Ultimately this will encompass images, audio, vectors, videos and 3D, as well as ingredients such as brushes, color gradients and video transformations. Future integrations will bring Firefly into relevant workflows across all Adobe products, and there will also be APIs to make it available for integration into custom workflows and automations.
Adobe also has plans to introduce the ability for customers to train Firefly with their own source material, which will allow them to generate content that follows their own personal style or brand language. This could open up new potential revenue streams for contributors, for example by marketing a particular look or style. Ely Greenfield, Chief Technology Officer for Digital Media at Adobe, says:
We think there's really interesting opportunities here for artists to be able to leverage Firefly and the ability to custom train, to then merchandize their style, or their content, to potential customers new and existing. So if people like my style, rather than going in and [working with] my style without my involvement, we'd love to see it where, as an artist, I license my style for people to use, together with Firefly, for generating images.
Earlier this week, I compared the current status of generative AI to the early days of the Web. What I forgot to mention was that people often likened the Web back then to the Wild West, and that's an analogy that came to mind these past two days listening to Adobe explaining its approach, because it's rather like the Sheriff just walked into the room. Adobe is definitely the good guy in this analogy, affirming that it wants to bring "accountability, responsibility and transparency" to bear in its use of generative AI. That will come as a relief to enterprises surveying the current landscape and wondering how to harness the potential of this new technology without exposing themselves to unknown pitfalls and risks.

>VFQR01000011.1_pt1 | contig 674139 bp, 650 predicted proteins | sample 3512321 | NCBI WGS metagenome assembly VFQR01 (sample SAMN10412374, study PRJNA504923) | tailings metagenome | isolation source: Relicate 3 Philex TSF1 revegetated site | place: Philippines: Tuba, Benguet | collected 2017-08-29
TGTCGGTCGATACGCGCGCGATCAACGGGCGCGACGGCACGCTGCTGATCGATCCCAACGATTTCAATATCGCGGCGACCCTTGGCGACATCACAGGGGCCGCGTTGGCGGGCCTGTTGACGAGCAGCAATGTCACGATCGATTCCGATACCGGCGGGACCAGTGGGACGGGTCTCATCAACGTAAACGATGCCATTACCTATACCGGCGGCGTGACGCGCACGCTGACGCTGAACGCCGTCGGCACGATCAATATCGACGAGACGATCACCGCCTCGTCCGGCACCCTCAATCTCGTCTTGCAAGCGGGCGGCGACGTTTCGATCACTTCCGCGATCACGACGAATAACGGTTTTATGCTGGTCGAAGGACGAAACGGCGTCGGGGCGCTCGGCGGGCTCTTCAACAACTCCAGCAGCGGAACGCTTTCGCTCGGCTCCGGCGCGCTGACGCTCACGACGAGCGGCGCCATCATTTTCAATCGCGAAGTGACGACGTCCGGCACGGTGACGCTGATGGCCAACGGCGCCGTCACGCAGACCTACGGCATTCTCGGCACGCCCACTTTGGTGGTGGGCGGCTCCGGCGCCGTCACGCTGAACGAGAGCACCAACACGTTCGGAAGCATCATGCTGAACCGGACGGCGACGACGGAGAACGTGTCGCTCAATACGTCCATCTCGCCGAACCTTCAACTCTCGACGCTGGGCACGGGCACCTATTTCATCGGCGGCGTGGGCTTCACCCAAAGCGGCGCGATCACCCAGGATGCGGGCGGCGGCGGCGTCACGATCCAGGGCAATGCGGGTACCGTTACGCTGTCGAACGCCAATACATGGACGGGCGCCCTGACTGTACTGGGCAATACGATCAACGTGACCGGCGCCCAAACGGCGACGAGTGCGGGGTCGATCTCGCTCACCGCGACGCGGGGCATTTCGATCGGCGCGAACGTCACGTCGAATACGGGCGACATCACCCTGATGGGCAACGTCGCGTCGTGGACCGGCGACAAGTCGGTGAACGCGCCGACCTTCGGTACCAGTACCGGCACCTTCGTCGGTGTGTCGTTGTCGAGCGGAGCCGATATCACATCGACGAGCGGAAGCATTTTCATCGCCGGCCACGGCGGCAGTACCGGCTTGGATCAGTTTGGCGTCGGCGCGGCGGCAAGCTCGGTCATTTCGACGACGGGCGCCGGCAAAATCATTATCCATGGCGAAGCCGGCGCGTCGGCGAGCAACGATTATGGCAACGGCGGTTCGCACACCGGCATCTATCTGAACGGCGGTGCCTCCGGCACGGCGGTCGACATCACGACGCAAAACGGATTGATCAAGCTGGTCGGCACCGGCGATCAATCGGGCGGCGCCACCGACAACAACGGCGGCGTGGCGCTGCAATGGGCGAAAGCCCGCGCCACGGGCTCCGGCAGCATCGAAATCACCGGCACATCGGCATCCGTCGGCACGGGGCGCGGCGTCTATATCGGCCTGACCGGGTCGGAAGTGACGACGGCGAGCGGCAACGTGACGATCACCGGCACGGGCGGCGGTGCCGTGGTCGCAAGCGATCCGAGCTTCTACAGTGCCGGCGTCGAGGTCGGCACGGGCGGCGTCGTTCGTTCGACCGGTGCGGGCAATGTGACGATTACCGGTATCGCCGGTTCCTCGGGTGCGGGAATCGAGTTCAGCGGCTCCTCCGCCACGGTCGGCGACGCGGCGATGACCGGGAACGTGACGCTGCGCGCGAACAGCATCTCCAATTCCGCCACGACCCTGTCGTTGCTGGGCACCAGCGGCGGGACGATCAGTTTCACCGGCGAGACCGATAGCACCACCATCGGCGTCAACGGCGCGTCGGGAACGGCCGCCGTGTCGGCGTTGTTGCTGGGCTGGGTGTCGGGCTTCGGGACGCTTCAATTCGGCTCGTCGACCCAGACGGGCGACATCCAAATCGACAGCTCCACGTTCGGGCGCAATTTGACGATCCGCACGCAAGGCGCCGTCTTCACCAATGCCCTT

Adobe's commitment to ensuring that intellectual property rights are safeguarded, its concern for the veracity and trustworthiness of digital content, and its goal of setting up mechanisms to commercially compensate content creators, are all worthy initiatives. Putting these measures in place inevitably delays the pace at which it can bring its solutions to market versus less scrupulous competitors, but these are not things that are easily retrofitted after the fact. It also has to be said that, if they prove successful, they will provide a competitive moat because these are all measures that require an infrastructure that will act as a barrier to market entry for smaller entrants.
None of this however protects the content creator community from the disruptive impact of this new technology, even it builds in some welcome safeguards. As Ashley Still, SVP & GM, Digital Media at Adobe, commented today:
Jobs will change. It will go from being a production assistant to being a creative director, because absolutely as technology advances, some of the more manual tasks, of course, will get replaced by less manual tasks.
Adobe understands that there's a role it can play in helping this community to adjust and evolve, but it too has to adapt to survive the inevitable disruption to how this industry has operated in the past.